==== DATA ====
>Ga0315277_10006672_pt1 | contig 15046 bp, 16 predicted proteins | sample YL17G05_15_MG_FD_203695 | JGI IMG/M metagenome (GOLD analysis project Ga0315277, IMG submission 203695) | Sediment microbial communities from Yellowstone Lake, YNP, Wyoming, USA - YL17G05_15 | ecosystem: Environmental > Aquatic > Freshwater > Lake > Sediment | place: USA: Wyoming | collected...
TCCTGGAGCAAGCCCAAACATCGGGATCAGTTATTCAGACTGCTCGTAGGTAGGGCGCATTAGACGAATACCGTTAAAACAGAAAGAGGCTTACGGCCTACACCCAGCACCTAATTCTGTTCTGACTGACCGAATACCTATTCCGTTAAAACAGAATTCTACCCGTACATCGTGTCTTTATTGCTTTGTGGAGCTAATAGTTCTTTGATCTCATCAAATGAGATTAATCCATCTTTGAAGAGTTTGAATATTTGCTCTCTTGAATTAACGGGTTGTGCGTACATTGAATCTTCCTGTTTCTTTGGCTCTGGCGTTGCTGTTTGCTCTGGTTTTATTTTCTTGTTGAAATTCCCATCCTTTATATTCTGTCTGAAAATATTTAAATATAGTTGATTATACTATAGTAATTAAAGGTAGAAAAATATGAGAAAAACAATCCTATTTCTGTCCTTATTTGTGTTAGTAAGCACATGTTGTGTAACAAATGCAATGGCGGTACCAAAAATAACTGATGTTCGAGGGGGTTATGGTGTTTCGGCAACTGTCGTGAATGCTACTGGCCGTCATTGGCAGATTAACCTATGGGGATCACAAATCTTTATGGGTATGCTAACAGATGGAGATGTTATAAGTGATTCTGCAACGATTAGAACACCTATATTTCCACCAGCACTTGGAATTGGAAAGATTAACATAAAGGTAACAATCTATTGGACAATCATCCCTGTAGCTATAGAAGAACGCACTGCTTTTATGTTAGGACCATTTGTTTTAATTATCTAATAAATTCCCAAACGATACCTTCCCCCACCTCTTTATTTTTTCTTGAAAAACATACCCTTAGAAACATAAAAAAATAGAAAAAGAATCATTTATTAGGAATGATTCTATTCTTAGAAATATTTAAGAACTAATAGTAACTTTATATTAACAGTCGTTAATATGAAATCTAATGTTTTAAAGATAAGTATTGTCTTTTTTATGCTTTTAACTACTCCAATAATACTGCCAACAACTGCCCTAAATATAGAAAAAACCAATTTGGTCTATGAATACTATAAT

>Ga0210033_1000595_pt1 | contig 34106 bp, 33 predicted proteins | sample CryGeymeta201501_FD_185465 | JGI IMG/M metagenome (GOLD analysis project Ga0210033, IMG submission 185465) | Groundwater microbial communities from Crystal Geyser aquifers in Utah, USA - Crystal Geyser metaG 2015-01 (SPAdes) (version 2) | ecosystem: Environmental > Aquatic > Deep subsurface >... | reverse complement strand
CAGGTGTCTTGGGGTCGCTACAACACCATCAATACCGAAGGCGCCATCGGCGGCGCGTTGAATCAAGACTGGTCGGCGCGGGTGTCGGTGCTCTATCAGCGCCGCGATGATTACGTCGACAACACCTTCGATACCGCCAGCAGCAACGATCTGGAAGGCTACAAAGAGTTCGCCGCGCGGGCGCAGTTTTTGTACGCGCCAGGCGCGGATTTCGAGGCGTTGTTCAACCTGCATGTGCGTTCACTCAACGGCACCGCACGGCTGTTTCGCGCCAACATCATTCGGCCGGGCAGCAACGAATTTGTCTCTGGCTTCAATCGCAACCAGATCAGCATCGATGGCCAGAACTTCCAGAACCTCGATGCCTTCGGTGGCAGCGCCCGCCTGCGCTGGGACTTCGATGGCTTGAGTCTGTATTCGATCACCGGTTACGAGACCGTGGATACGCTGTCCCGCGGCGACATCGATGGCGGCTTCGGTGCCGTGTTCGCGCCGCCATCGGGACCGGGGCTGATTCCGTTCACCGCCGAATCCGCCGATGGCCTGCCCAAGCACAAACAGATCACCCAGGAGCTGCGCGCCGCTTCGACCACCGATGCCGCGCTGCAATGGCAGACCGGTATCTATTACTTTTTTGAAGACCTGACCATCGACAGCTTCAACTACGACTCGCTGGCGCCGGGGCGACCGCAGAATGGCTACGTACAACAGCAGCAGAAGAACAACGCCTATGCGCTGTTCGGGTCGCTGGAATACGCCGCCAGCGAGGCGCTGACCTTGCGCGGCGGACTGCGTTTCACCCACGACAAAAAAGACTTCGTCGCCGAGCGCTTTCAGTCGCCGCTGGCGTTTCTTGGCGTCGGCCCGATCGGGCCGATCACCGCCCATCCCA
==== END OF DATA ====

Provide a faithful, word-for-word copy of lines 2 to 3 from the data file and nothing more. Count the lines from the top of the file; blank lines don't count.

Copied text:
TCCTGGAGCAAGCCCAAACATCGGGATCAGTTATTCAGACTGCTCGTAGGTAGGGCGCATTAGACGAATACCGTTAAAACAGAAAGAGGCTTACGGCCTACACCCAGCACCTAATTCTGTTCTGACTGACCGAATACCTATTCCGTTAAAACAGAATTCTACCCGTACATCGTGTCTTTATTGCTTTGTGGAGCTAATAGTTCTTTGATCTCATCAAATGAGATTAATCCATCTTTGAAGAGTTTGAATATTTGCTCTCTTGAATTAACGGGTTGTGCGTACATTGAATCTTCCTGTTTCTTTGGCTCTGGCGTTGCTGTTTGCTCTGGTTTTATTTTCTTGTTGAAATTCCCATCCTTTATATTCTGTCTGAAAATATTTAAATATAGTTGATTATACTATAGTAATTAAAGGTAGAAAAATATGAGAAAAACAATCCTATTTCTGTCCTTATTTGTGTTAGTAAGCACATGTTGTGTAACAAATGCAATGGCGGTACCAAAAATAACTGATGTTCGAGGGGGTTATGGTGTTTCGGCAACTGTCGTGAATGCTACTGGCCGTCATTGGCAGATTAACCTATGGGGATCACAAATCTTTATGGGTATGCTAACAGATGGAGATGTTATAAGTGATTCTGCAACGATTAGAACACCTATATTTCCACCAGCACTTGGAATTGGAAAGATTAACATAAAGGTAACAATCTATTGGACAATCATCCCTGTAGCTATAGAAGAACGCACTGCTTTTATGTTAGGACCATTTGTTTTAATTATCTAATAAATTCCCAAACGATACCTTCCCCCACCTCTTTATTTTTTCTTGAAAAACATACCCTTAGAAACATAAAAAAATAGAAAAAGAATCATTTATTAGGAATGATTCTATTCTTAGAAATATTTAAGAACTAATAGTAACTTTATATTAACAGTCGTTAATATGAAATCTAATGTTTTAAAGATAAGTATTGTCTTTTTTATGCTTTTAACTACTCCAATAATACTGCCAACAACTGCCCTAAATATAGAAAAAACCAATTTGGTCTATGAATACTATAAT

>Ga0210033_1000595_pt1 | contig 34106 bp, 33 predicted proteins | sample CryGeymeta201501_FD_185465 | JGI IMG/M metagenome (GOLD analysis project Ga0210033, IMG submission 185465) | Groundwater microbial communities from Crystal Geyser aquifers in Utah, USA - Crystal Geyser metaG 2015-01 (SPAdes) (version 2) | ecosystem: Environmental > Aquatic > Deep subsurface >... | reverse complement strand